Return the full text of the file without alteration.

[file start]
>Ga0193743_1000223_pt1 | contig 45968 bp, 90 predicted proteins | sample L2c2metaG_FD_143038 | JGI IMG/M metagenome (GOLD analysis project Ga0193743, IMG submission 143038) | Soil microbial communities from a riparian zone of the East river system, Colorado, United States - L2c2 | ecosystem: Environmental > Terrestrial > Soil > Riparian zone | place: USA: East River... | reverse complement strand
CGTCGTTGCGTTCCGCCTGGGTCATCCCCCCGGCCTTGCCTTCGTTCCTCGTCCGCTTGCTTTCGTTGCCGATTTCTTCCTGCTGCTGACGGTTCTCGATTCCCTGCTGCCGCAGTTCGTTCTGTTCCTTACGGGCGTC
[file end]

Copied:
>Ga0193743_1000223_pt1 | contig 45968 bp, 90 predicted proteins | sample L2c2metaG_FD_143038 | JGI IMG/M metagenome (GOLD analysis project Ga0193743, IMG submission 143038) | Soil microbial communities from a riparian zone of the East river system, Colorado, United States - L2c2 | ecosystem: Environmental > Terrestrial > Soil > Riparian zone | place: USA: East River... | reverse complement strand
CGTCGTTGCGTTCCGCCTGGGTCATCCCCCCGGCCTTGCCTTCGTTCCTCGTCCGCTTGCTTTCGTTGCCGATTTCTTCCTGCTGCTGACGGTTCTCGATTCCCTGCTGCCGCAGTTCGTTCTGTTCCTTACGGGCGTC